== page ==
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You searched for subject:(safer sex practices). Showing records 1 – 2 of 2 total matches.

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University of South Africa

1. Okoth, Patrick Paul. The HIV disclosure and sexual practices of people living with HIV/AIDS on antiretroviral therapy at Mbabane National Referral VCT/ART centre, Swaziland .

Degree: 2011, University of South Africa

This quantitative study sought to identify and describe factors influencing HIV disclosure and sexual practices among 340 PLWHA on ART at Mbabane National Referral VCT/ART Centre, Swaziland. Data were collected using a structured questionnaire. A high general HIV disclosure rate (94.1%; f=320; N=340) was observed of which 57.5% (f=184; n=320) was to sexual partners. X2 procedures indicate an association with gender, residential region, religion, and period of being on ART. The majority (70.2%; f=179; n=255) of the respondents used condoms all the time to avoid infecting their sexual partners (99.2%; f=243; n=245) and to avoid contracting STIs (99.2%; f=243; n=245). X2 procedures indicate an association with gender, residential region, marital status, number of sexual partners, knowledge of the HIV status of sexual partners and period of being on ART. The single leading reason for not using the condom was sexual partners’ refusal to use condoms (85.7%; f=54; n=63). Advisors/Committee Members: Van der Wal, Dirk Mostert (advisor).

Subjects/Keywords: HIV status; HIV disclosure; Sexual practices; Risky sexual behaviour; Safer sex; Antiretroviral therapy; HIV treatment; People living with HIV/AIDS; ART in Swaziland; Positive prevention

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APA · Chicago · MLA · Vancouver · CSE | Export to Zotero / EndNote / Reference Manager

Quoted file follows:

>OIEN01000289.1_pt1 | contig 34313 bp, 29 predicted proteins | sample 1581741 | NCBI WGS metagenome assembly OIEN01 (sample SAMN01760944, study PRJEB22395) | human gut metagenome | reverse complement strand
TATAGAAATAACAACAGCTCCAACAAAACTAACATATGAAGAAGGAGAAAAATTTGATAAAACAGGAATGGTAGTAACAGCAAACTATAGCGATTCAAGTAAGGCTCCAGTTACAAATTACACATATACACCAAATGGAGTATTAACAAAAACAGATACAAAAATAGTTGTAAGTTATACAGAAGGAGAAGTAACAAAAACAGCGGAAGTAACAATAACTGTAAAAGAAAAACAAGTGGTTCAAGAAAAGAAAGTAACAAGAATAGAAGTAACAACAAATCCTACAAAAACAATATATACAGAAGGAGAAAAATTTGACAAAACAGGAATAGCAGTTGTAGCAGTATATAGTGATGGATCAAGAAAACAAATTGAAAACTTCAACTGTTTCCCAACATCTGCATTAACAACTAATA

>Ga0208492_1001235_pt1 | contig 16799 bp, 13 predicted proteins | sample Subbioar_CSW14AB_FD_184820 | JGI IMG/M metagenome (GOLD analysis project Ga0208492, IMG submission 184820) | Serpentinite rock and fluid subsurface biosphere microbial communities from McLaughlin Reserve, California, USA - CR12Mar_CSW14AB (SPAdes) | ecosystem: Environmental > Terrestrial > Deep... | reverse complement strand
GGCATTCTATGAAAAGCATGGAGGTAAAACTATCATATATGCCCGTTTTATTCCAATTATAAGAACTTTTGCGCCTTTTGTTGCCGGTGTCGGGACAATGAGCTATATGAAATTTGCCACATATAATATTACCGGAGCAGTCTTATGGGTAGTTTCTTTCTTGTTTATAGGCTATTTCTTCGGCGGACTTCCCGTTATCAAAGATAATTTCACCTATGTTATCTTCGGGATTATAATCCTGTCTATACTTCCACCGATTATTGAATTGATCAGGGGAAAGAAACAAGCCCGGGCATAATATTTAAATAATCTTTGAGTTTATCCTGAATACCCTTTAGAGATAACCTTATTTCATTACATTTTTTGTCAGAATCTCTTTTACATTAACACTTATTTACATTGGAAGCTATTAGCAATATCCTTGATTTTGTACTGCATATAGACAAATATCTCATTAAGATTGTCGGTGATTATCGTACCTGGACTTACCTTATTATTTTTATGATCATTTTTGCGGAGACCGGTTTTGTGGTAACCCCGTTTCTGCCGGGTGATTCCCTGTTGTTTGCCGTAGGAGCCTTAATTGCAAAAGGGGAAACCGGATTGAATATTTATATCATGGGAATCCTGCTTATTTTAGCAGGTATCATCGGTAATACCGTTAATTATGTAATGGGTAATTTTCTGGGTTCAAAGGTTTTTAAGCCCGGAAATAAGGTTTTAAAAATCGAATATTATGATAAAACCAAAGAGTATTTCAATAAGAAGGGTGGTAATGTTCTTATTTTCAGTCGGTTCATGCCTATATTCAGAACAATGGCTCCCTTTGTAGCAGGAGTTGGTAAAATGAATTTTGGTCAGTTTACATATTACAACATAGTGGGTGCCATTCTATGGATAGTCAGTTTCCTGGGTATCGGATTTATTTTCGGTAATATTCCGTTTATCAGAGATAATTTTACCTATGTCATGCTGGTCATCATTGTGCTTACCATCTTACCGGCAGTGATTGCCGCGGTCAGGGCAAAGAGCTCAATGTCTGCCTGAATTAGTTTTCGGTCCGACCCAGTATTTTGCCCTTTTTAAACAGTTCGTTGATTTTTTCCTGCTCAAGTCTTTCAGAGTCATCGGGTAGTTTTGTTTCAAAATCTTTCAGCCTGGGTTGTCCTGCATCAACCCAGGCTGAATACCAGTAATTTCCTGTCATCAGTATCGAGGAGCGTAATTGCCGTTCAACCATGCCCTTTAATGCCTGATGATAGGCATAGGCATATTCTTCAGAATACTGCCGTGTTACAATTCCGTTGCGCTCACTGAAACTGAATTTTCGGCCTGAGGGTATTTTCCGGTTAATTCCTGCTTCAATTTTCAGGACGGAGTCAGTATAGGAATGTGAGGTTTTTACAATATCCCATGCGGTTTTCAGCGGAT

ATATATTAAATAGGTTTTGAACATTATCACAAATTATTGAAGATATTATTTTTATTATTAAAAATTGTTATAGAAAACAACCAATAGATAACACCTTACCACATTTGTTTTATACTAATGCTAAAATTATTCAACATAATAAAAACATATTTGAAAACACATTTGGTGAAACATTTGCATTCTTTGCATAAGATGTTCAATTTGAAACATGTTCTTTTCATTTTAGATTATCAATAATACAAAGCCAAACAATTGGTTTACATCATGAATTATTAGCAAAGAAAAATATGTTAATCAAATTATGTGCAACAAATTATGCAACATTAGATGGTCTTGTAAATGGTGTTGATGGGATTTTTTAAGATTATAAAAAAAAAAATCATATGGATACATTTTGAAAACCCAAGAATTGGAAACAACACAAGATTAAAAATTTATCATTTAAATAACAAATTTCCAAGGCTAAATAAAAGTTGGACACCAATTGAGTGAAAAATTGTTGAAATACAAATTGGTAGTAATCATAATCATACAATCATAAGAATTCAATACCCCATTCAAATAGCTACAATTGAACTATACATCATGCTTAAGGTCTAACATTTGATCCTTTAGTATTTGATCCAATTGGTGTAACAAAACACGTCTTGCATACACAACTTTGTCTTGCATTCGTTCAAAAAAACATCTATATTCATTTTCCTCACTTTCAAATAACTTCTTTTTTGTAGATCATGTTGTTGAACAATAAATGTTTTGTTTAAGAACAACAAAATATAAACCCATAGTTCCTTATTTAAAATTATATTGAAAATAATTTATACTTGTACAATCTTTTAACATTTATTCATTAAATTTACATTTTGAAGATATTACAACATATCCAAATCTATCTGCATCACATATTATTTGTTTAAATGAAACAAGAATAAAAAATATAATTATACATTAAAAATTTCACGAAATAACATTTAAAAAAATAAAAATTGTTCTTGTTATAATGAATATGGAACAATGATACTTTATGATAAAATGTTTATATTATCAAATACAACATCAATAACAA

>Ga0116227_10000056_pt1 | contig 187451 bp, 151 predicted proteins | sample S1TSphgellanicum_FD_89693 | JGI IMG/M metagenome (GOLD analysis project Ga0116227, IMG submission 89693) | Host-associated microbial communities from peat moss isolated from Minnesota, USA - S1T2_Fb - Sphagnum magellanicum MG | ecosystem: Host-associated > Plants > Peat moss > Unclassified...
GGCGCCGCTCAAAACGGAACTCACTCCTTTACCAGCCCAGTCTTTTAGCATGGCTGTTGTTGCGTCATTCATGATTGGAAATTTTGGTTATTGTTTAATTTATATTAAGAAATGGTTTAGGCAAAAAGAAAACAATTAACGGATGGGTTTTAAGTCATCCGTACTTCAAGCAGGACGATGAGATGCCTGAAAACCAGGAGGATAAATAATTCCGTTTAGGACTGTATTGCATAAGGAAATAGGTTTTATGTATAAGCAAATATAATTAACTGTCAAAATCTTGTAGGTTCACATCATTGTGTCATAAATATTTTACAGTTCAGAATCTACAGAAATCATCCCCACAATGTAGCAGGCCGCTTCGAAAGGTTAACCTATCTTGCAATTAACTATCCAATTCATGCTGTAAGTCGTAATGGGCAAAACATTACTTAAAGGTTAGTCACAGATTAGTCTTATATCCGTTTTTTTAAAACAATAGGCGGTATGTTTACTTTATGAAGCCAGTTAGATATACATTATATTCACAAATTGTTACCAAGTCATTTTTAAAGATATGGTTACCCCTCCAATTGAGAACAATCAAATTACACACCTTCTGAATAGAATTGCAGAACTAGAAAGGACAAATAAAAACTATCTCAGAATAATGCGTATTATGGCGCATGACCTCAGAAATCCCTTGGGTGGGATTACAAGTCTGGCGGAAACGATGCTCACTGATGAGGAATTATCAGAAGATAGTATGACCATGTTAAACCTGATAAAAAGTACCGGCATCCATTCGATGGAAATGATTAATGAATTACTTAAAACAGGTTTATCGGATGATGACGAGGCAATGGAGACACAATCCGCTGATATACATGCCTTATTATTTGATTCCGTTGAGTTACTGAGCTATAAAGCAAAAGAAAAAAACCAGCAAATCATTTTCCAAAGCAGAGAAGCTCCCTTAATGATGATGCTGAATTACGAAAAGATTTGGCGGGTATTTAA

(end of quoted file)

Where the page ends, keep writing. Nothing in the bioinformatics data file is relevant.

APA (6th Edition):

Okoth, P. P. (2011). The HIV disclosure and sexual practices of people living with HIV/AIDS on antiretroviral therapy at Mbabane National Referral VCT/ART centre, Swaziland . (Masters Thesis). University of South Africa. Retrieved from http://hdl.handle.net/10500/5755

Chicago Manual of Style (16th Edition):

Okoth, Patrick Paul. “The HIV disclosure and sexual practices of people living with HIV/AIDS on antiretroviral therapy at Mbabane National Referral VCT/ART centre, Swaziland .” 2011. Masters Thesis, University of South Africa. Accessed February 19, 2020. http://hdl.handle.net/10500/5755.

MLA Handbook (7th Edition):

Okoth, Patrick Paul. “The HIV disclosure and sexual practices of people living with HIV/AIDS on antiretroviral therapy at Mbabane National Referral VCT/ART centre, Swaziland .” 2011. Web. 19 Feb 2020.

Vancouver:

Okoth PP. The HIV disclosure and sexual practices of people living with HIV/AIDS on antiretroviral therapy at Mbabane National Referral VCT/ART centre, Swaziland . [Internet] [Masters thesis]. University of South Africa; 2011. [cited 2020 Feb 19]. Available from: http://hdl.handle.net/10500/5755.

Council of Science Editors:

Okoth PP. The HIV disclosure and sexual practices of people living with HIV/AIDS on antiretroviral therapy at Mbabane National Referral VCT/ART centre, Swaziland . [Masters Thesis]. University of South Africa; 2011. Available from: http://hdl.handle.net/10500/5755


University of Melbourne

2. Bruce, Eunice Adjoa Kwansemah. Studies of female sex workers in Port Moresby, Papua New Guinea.

Degree: 2010, University of Melbourne